The Forbidden Game: The Chase Chapter 11
The kitchen was empty. A trickle of water ran out of the faucet, and there was an odd, sharp smell. Sitting grotesquely in the middle of the green linoleum floor was a paper doll.
It was folded to allow it to sit, and one arm was twisted up to give it a mockingly casual air. As if Audrey were saying: “Here I am. Where have you been?” It was obscene.
Tom’s hands were on Jenny’s shoulders, trying to calm her. She wrenched away from him and picked the macabre little figure up. It was the doll Audrey had used in the Game, her playing piece in the paper house. Audrey herself had drawn the face, had colored in the hair and clothes with Joey’s crayons. Jenny hadn’t seen it since she’d packed it up with the rest of the Game in the white box. She realized suddenly that it hadn’t been in Angela’s toolshed None of the dolls had.
The waxy face looked up at Jenny with a terrible cunning smile. A U of bright pink. As if this doll knew what had happened to the real Audrey, and was glad about it.
“Oh, God-God,” Jenny was gasping, almost sobbing. The doll crumpled in her hand. Everything in the kitchen was wavering.
“I don’t believe it,” Michael said, pushing past the others. “Where is she?” He stared at Jenny, grabbed her arm. “Where is she?”
Tom grabbed Michael. “Let go of her.”
“I said, let go of her!”
Dee’s voice rang out dangerously. “Cool off, both of you!”
“But how did she get out of the kitchen?” Michael said wildly. “We were right around the corner-we didn’t hear anything. Nothing could have happened to her. We were right there.”
Dee was kneeling on the floor, running her fingers across the linoleum.
“It’s darker here-see? This whole area is darker. And it smells burned.”
Jenny could see it now, a circle of darker green several feet in diameter.
Tom was still gripping Michael, but his voice was quiet. “You didn’t see that thing on the beach-that void, Mike. It didn’t make any noise at all. That’s how she got out of the kitchen.”
‘”In the midst of the word she was trying to say,/ In the midst of her laughter and glee,'” Zachary quoted, behind them.
Jenny turned sharply to see him standing there.
With his thin, intense face and his dark-circled eyes, he looked like a prophet of doom. But when his gray eyes met Jenny’s, she knew he cared. He was still holding the poem.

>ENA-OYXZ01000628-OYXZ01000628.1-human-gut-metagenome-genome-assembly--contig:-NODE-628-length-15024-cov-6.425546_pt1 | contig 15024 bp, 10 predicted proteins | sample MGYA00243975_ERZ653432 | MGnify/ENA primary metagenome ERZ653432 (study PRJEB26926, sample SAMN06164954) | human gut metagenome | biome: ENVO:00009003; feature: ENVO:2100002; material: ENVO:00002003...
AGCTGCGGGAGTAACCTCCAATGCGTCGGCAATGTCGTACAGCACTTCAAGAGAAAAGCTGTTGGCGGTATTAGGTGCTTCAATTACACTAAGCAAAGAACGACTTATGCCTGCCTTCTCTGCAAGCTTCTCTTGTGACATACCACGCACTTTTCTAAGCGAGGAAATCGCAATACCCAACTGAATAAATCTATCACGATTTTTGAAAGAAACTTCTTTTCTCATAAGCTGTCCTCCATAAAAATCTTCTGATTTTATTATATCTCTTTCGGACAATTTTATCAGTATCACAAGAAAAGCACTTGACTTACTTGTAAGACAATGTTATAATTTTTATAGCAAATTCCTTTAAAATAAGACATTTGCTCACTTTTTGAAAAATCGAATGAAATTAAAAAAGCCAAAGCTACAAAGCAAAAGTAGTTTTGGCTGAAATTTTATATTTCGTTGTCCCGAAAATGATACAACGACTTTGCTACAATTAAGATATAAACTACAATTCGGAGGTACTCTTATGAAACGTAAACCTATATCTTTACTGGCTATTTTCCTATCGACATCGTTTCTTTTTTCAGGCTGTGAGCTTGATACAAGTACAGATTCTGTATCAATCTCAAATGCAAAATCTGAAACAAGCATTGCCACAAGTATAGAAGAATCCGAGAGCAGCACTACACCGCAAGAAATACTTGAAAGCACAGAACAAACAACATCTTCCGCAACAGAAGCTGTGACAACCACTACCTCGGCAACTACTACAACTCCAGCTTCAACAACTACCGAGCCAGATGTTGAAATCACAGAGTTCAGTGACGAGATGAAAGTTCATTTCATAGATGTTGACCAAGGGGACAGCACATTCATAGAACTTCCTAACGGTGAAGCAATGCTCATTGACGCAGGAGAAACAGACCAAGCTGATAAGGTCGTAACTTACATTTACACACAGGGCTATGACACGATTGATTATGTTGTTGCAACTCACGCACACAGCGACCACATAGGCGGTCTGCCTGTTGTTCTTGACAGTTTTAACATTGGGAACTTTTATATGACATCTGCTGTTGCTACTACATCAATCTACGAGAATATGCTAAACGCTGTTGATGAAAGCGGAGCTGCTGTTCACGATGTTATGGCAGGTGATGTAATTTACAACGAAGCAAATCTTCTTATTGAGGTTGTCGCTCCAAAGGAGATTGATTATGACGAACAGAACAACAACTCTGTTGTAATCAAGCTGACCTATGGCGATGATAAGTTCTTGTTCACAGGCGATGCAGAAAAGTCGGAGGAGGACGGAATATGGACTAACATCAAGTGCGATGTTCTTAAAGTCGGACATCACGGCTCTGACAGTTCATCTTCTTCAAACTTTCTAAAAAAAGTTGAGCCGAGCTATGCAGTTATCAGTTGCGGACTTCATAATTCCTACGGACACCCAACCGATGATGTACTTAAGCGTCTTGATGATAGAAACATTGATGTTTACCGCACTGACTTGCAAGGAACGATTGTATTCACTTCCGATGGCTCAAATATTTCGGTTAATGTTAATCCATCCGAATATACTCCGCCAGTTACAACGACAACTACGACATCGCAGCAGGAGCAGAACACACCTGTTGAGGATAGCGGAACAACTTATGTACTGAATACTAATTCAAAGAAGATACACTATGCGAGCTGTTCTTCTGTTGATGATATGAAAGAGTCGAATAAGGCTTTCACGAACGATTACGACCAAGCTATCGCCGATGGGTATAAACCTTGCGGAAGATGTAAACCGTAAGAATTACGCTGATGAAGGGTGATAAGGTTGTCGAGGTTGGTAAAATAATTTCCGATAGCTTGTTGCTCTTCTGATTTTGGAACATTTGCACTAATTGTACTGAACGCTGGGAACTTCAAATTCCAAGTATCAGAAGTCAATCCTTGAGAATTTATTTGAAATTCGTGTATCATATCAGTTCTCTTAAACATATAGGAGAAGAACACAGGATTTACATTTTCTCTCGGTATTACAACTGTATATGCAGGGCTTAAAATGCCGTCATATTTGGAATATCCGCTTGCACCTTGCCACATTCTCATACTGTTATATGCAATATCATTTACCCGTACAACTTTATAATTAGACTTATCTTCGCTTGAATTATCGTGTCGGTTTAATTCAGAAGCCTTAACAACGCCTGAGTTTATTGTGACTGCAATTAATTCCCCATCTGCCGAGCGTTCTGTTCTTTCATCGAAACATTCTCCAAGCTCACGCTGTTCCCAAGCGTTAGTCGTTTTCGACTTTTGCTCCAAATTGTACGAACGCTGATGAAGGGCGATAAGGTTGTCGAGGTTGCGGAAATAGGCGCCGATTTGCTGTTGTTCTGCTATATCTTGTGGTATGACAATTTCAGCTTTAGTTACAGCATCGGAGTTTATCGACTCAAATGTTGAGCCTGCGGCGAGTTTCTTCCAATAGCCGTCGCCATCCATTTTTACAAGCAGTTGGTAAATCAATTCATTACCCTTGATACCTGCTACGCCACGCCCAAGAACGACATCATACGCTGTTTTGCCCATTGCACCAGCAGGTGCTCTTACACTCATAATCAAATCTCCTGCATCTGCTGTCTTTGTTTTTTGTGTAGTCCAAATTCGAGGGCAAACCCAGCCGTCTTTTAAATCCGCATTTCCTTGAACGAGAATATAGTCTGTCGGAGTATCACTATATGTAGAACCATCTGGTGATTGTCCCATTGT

The last of the cloudiness in Jenny’s head vanished. Tears and hysterics weren’t going to help Audrey. They weren’t going to help anyone. She looked down at the crumpled paper doll in her hand.
It was her fault. Audrey had fallen into a black hole, and it was Jenny’s fault, just as Summer’s death had been. But Audrey wasn’t dead yet.
“I’ll find her,” Jenny said softly to the paper thing she held. “I’ll find her, and then I’ll rip you to pieces. I’m going to win this Game.”
It went on smiling its cunning waxy smile, bland and malevolent.
Michael was sniffling and rubbing his nose. Dee was investigating the floor like an ebony huntress.
“It’s like the marks a UFO might leave,” she said. “When it lands, I mean. A perfect circle.”
“Or a fairy ring,” Michael said thickly. “She was so scared of that kind of stuff-legend stuff, you know?” Tom patted him on the back.
“The Erlking,” Jenny said grimly. She reached across Tom to grip the sleeve of Michael’s sweatshirt. “But we got her back from him last time, MichaeL We’ll get here back now.”
Dee stood in one fluid, graceful motion. “I think we’d all better stay together from now on,” she said.
Zach had moved up behind Jenny. The five of them were together, standing in one connected knot in the center of the kitchen. Jenny felt herself draw strength from all the others.
“We can sleep in the living room,” Michael said. “On the floor. We can push the furniture back.”
They raided the bedrooms for blankets and mattresses and found sleeping bags in the closet. In the bathroom Jenny stripped off her golden dress and put on an old sweatsuit of Michael’s. She jammed the shimmering material in the laundry hamper, never wanting to see it again.
It scared her to be alone even for a minute.
But we haven’t had another clue, she thought. He can’t do anything else without another clue. It wouldn’t be fair.
“It wouldn’t be sporting,” she said through her teeth to the wall. It had suddenly occurred to her that Julian might be able to hear her. To see her, even-he’d watched her from the shadows for years. It was a disturbing thought, to know that no place was private, but right now Jenny hoped he was listening.
“It’s no Game at all if we don’t have a chance,” she told the wall softly but fiercely.
In the living room she sat down on a mattress next to Tom. He put an arm around her, and she rested against him, glad of his warmth and solidity.
If there was one tiny comfort in all of this, it was that Tom was with her again. She snuggled into his arm and shut her eyes. This was where she could forget about Julian-forget about everything dark and terrible. Tom’s strong warm hand clasped hers, held tightly.
Then she felt the pressure released and sensed the change in Tom’s body. Tension flooding in. He was holding her hand up, looking at it.
No, not at her hand. At the ring.
The golden band which had felt like ice on her’ finger earlier that night had warmed to her bodj temperature. She hadn’t even noticed it for hours.
Now, horrified, she snatched her hand back from Tom’s. She tried to pull the ring off. It wouldn’t come.
Soap, she thought. She pulled frantically, twisting the circlet, reddening her finger. Soap or butter orIt was no good.
She knew without even trying. The ring was on to stay. She could do anything she liked, but it wouldn’t come off until Julian wanted it to. If she could have gotten it off, she might have been able to change tie words inside-and Julian would never risk that He’d said that speaking and writing words made them true. He would never take the chance that Jenny might change the words and change her fate.